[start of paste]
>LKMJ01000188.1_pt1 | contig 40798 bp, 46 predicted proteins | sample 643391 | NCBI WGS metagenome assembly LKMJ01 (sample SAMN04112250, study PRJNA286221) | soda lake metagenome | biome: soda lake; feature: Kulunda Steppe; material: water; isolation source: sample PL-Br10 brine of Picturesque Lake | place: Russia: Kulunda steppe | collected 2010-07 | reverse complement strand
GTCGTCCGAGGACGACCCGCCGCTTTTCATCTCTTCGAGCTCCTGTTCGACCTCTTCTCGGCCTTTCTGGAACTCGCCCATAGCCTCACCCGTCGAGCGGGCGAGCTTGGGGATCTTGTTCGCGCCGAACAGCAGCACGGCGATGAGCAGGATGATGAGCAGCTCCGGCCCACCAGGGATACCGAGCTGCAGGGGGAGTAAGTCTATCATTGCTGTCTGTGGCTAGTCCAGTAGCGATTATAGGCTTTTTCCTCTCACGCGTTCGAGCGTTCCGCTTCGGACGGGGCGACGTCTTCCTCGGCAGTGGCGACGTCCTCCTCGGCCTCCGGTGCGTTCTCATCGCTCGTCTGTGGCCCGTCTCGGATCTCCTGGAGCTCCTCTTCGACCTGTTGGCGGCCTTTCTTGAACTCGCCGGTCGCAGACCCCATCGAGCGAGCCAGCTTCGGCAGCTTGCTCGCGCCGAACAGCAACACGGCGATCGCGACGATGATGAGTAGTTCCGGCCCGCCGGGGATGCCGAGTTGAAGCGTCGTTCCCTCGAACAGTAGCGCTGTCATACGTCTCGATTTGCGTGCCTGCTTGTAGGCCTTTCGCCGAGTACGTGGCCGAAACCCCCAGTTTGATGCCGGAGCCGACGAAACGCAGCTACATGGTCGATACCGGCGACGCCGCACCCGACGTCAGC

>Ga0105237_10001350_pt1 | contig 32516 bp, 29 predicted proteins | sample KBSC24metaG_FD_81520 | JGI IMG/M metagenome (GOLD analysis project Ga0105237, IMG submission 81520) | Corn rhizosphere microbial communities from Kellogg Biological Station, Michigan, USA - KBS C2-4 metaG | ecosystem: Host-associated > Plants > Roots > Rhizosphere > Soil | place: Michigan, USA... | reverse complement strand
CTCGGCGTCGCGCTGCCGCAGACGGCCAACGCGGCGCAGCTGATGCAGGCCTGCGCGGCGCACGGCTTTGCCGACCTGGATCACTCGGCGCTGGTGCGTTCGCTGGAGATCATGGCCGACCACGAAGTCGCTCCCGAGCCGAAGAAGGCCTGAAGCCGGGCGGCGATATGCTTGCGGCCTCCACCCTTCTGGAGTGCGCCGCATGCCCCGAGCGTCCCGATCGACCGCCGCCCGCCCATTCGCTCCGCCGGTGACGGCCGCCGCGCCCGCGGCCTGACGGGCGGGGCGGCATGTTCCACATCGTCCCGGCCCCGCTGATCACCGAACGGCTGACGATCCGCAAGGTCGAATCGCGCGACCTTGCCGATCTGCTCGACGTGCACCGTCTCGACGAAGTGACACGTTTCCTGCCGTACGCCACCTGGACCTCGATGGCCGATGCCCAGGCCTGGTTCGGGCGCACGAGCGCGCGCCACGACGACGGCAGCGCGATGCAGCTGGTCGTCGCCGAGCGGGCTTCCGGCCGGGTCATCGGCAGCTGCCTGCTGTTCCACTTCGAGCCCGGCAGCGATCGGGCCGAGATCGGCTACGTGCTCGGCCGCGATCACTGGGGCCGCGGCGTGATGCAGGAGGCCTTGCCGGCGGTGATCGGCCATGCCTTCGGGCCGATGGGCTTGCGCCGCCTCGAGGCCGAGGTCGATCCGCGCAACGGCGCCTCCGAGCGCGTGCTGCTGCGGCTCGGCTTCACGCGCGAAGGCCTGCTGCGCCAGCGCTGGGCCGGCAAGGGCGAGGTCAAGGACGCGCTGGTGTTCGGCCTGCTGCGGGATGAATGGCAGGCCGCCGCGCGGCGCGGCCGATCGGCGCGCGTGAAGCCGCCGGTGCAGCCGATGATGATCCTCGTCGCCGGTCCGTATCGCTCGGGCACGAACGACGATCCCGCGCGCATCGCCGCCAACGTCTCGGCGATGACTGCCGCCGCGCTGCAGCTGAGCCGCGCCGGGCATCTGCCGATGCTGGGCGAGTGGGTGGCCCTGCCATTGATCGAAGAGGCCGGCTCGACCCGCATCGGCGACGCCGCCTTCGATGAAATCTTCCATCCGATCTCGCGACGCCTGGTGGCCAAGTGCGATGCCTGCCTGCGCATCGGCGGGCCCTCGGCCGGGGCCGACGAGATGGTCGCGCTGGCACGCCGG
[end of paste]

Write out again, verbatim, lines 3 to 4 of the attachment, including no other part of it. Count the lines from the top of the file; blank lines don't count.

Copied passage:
>Ga0105237_10001350_pt1 | contig 32516 bp, 29 predicted proteins | sample KBSC24metaG_FD_81520 | JGI IMG/M metagenome (GOLD analysis project Ga0105237, IMG submission 81520) | Corn rhizosphere microbial communities from Kellogg Biological Station, Michigan, USA - KBS C2-4 metaG | ecosystem: Host-associated > Plants > Roots > Rhizosphere > Soil | place: Michigan, USA... | reverse complement strand
CTCGGCGTCGCGCTGCCGCAGACGGCCAACGCGGCGCAGCTGATGCAGGCCTGCGCGGCGCACGGCTTTGCCGACCTGGATCACTCGGCGCTGGTGCGTTCGCTGGAGATCATGGCCGACCACGAAGTCGCTCCCGAGCCGAAGAAGGCCTGAAGCCGGGCGGCGATATGCTTGCGGCCTCCACCCTTCTGGAGTGCGCCGCATGCCCCGAGCGTCCCGATCGACCGCCGCCCGCCCATTCGCTCCGCCGGTGACGGCCGCCGCGCCCGCGGCCTGACGGGCGGGGCGGCATGTTCCACATCGTCCCGGCCCCGCTGATCACCGAACGGCTGACGATCCGCAAGGTCGAATCGCGCGACCTTGCCGATCTGCTCGACGTGCACCGTCTCGACGAAGTGACACGTTTCCTGCCGTACGCCACCTGGACCTCGATGGCCGATGCCCAGGCCTGGTTCGGGCGCACGAGCGCGCGCCACGACGACGGCAGCGCGATGCAGCTGGTCGTCGCCGAGCGGGCTTCCGGCCGGGTCATCGGCAGCTGCCTGCTGTTCCACTTCGAGCCCGGCAGCGATCGGGCCGAGATCGGCTACGTGCTCGGCCGCGATCACTGGGGCCGCGGCGTGATGCAGGAGGCCTTGCCGGCGGTGATCGGCCATGCCTTCGGGCCGATGGGCTTGCGCCGCCTCGAGGCCGAGGTCGATCCGCGCAACGGCGCCTCCGAGCGCGTGCTGCTGCGGCTCGGCTTCACGCGCGAAGGCCTGCTGCGCCAGCGCTGGGCCGGCAAGGGCGAGGTCAAGGACGCGCTGGTGTTCGGCCTGCTGCGGGATGAATGGCAGGCCGCCGCGCGGCGCGGCCGATCGGCGCGCGTGAAGCCGCCGGTGCAGCCGATGATGATCCTCGTCGCCGGTCCGTATCGCTCGGGCACGAACGACGATCCCGCGCGCATCGCCGCCAACGTCTCGGCGATGACTGCCGCCGCGCTGCAGCTGAGCCGCGCCGGGCATCTGCCGATGCTGGGCGAGTGGGTGGCCCTGCCATTGATCGAAGAGGCCGGCTCGACCCGCATCGGCGACGCCGCCTTCGATGAAATCTTCCATCCGATCTCGCGACGCCTGGTGGCCAAGTGCGATGCCTGCCTGCGCATCGGCGGGCCCTCGGCCGGGGCCGACGAGATGGTCGCGCTGGCACGCCGG